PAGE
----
The Limits of Self-Defense Against Non-State Actors: The Continuing Duty to Meet the ‘Unable or Unwilling’ Jus Ad Bellum Test During Hostilities
Posted: 5 Mar 2018
Date Written: February 24, 2018
Under international law, a state may use force in self-defense when subject to an armed attack or an imminent threat thereof, so long as the defensive use of force meets the necessity, proportionality, and immediacy requirements of the jus ad bellum - the law governing the resort to force. These core requirements address whether resort to force is permissible, but not where a use of force in self-defense may occur. In the context of armed attacks by non-state actors occurring from the territory of a state (the "territorial state") other than the state that was subject to armed attack or imminent threat thereof (the "victim state"), the question of where force may be used can be particularly vexing. In recent decades, several states have relied on a controversial theory that permits a victim state to use force in self-defense against non-state actors in a territorial state without that state's consent, so long as the victim state determines that the territorial state is "unable or unwilling" to effectively address the threat posed by the non-state actors. Scholarship has begun to flesh out the test for invoking this self-defense theory as an element of the necessity prong of the jus ad bellum. However, its application over time following a state's initial jus ad bellum analysis, and the doctrine's outer limits more broadly, remain largely unexplained by states or scholars.
Recent state practice makes clear the need to elucidate limiting principles following the invocation of the "unable or unwilling" theory at the initial resort to force. For example, the United States' use of force against the Islamic State of Iraq and the Levant (ISIL) and al-Qa'ida (AQ) in Syria that began in 2014 without Syrian consent has been justified on this basis. The operations of the United States and its partners in Syria raise serious questions about the limits of this theory, which has been claimed to provide a legal basis for an ever-broader array of military objectives, even while the capabilities of the territorial state have increased and those of the aggressor non-state actors have declined.
This article seeks to put forward a more comprehensive understanding of the "unable or unwilling" doctrine that examines not just the test for its initial invocation, but also its contours and application over time. First, after briefly surveying the current understanding of the "unable or unwilling" test among states and in the academic literature, this article explains that a state has a continuing duty to meet the jus ad bellum requirements of the "unable or unwilling" test throughout its use of force justified on that basis. Just as in a consent-based scenario, where the lawfulness of the exercise of self-defense depends on certain requirements being met in the first instance and the parameters of genuinely provided consent not being exceeded during the use of force within the territorial state, a victim state operating on an "unable or unwilling" basis also has a continuing obligation to ensure the requirements of the "unable or unwilling" test are met at all times subsequent to the initial resort to force.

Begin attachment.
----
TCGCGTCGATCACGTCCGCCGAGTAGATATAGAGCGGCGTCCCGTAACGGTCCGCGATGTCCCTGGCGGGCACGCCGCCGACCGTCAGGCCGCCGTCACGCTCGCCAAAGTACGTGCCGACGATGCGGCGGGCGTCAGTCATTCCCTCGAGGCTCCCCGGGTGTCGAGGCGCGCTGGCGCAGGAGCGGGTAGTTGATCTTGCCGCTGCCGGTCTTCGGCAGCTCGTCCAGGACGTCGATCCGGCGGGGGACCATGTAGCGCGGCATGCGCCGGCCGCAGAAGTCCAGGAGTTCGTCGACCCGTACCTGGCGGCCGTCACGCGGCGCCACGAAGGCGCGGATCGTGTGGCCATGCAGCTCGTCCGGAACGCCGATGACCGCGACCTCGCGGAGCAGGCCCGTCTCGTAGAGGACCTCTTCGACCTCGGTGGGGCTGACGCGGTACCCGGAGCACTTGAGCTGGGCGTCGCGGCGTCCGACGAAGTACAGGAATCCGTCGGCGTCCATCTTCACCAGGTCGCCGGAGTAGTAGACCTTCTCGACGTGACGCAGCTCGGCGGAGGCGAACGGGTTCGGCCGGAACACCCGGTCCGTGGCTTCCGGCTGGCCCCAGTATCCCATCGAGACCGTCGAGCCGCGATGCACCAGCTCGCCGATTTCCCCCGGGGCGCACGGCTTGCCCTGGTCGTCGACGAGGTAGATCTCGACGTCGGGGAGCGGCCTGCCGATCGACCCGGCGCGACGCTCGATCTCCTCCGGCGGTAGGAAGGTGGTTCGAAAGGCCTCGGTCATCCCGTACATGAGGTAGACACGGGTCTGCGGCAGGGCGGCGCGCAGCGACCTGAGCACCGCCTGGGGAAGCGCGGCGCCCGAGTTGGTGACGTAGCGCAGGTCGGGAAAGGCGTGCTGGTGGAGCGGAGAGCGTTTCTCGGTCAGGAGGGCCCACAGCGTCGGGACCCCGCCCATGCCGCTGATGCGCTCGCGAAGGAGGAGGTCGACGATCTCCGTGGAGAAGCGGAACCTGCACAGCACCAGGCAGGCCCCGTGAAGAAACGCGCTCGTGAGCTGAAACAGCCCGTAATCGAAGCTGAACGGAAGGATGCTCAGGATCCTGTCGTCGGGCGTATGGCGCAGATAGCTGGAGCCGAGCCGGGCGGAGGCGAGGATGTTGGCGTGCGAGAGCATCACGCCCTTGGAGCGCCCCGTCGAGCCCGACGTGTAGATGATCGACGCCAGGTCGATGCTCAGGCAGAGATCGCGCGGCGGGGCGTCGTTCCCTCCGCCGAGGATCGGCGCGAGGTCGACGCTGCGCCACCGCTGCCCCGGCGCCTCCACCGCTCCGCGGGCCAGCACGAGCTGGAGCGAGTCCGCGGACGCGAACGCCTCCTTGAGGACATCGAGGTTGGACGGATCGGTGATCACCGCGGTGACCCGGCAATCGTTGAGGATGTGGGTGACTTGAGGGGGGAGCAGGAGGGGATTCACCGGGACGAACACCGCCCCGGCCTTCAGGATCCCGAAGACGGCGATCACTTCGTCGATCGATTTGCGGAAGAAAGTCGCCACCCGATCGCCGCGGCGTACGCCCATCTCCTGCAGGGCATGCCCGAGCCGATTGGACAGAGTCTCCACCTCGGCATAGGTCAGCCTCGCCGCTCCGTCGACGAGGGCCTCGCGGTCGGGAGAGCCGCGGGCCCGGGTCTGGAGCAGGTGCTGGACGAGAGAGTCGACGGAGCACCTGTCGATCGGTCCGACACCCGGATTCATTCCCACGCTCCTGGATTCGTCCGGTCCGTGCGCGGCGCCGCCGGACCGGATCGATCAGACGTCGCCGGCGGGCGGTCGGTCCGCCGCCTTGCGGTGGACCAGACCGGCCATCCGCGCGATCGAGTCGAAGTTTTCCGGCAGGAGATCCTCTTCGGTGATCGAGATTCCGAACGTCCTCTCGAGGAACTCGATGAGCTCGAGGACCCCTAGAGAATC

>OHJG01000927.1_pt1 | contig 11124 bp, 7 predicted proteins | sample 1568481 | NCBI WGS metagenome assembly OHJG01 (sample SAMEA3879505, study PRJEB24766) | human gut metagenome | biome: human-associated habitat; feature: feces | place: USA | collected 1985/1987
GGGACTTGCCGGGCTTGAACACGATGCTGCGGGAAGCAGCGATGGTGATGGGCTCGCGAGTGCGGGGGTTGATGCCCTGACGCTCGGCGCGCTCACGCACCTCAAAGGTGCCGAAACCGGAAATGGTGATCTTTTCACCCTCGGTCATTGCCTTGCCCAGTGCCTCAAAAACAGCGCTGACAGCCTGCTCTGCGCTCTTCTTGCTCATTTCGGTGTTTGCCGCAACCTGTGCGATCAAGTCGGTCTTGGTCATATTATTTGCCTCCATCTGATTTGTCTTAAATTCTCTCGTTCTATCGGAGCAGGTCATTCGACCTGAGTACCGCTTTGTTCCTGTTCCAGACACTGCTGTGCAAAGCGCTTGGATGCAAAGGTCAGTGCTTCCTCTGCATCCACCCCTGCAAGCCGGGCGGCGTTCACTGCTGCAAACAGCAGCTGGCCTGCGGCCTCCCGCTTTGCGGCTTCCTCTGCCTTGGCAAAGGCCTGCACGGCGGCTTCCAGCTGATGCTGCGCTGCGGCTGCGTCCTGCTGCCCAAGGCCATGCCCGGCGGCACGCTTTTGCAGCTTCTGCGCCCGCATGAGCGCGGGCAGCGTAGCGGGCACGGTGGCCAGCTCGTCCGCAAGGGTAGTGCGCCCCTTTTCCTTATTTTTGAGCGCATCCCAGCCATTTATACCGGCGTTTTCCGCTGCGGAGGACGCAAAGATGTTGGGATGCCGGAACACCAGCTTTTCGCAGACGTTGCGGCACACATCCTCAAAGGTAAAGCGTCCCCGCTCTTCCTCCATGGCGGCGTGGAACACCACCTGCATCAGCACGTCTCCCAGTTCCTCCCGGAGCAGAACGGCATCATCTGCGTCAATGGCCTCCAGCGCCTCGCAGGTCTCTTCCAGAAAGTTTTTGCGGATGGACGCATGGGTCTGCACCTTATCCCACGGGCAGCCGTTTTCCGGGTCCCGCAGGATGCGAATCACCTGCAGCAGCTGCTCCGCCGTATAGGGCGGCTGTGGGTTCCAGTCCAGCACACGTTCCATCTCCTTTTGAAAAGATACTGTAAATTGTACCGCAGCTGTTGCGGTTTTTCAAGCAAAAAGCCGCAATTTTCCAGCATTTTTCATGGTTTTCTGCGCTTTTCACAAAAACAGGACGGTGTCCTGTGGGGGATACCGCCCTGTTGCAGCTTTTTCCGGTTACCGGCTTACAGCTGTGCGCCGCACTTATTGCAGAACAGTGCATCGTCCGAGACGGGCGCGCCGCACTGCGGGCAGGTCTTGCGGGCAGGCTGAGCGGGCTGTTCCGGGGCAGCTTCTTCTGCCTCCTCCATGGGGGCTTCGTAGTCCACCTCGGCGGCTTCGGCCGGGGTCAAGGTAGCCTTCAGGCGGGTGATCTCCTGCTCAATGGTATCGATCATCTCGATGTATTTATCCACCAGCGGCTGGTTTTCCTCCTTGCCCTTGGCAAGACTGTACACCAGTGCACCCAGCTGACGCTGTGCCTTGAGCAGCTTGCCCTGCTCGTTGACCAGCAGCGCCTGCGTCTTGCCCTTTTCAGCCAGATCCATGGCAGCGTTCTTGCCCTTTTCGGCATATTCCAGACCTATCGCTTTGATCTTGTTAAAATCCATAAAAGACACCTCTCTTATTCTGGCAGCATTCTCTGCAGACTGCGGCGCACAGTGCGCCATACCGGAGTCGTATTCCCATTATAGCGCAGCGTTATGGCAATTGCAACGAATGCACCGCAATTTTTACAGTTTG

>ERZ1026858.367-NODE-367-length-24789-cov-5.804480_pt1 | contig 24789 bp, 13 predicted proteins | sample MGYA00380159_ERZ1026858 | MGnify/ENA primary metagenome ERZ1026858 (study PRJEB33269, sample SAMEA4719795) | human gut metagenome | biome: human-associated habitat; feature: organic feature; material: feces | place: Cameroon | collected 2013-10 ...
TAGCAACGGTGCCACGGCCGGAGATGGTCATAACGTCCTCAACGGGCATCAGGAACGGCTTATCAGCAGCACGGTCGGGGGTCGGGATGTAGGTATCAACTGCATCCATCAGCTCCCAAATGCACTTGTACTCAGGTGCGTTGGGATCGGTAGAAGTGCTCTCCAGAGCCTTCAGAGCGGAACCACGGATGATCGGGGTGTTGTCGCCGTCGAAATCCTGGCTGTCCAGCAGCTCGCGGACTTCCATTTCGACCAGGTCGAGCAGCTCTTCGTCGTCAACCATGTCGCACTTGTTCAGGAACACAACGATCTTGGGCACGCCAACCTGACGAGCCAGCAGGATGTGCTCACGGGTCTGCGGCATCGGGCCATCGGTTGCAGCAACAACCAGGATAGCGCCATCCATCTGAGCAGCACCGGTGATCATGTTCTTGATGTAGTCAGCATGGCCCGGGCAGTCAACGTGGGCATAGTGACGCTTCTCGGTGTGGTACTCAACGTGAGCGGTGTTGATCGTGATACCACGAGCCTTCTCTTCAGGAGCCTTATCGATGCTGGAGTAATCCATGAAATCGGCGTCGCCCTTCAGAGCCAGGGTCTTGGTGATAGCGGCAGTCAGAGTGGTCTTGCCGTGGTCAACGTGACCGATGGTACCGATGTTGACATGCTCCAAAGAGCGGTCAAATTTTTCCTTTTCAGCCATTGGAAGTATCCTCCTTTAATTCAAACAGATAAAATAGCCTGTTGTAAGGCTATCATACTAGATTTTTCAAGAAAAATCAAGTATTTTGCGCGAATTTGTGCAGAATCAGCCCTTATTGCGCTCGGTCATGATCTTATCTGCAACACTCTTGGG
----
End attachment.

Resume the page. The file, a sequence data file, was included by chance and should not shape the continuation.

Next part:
Second, this article explores the factors that must be considered in determining whether the "unable or unwilling" standard is met in its jus ad bellum analysis prior to the initial resort to force - which this article will argue sound in both necessity and proportionality - and examines how those factors can be applied after hostilities are underway. Finally, this article puts forward a non-exhaustive set of conditions that should prompt a victim state to examine whether it continues to meet the "unable or unwilling" standard or whether changed circumstances necessitate the cessation of its military operations within the territorial state.
Keywords: unwilling, unable, self-defense, jus ad bellum, non-state actor, necessity, proportionality, use of force, consent
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